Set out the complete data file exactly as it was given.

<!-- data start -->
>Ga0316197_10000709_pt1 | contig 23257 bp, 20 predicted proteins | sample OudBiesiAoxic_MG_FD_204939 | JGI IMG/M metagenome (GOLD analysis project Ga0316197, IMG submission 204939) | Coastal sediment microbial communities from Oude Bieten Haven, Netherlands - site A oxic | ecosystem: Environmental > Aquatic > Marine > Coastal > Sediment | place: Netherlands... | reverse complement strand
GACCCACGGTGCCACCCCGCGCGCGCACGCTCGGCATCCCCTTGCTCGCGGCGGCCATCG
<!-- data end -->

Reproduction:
>Ga0316197_10000709_pt1 | contig 23257 bp, 20 predicted proteins | sample OudBiesiAoxic_MG_FD_204939 | JGI IMG/M metagenome (GOLD analysis project Ga0316197, IMG submission 204939) | Coastal sediment microbial communities from Oude Bieten Haven, Netherlands - site A oxic | ecosystem: Environmental > Aquatic > Marine > Coastal > Sediment | place: Netherlands... | reverse complement strand
GACCCACGGTGCCACCCCGCGCGCGCACGCTCGGCATCCCCTTGCTCGCGGCGGCCATCG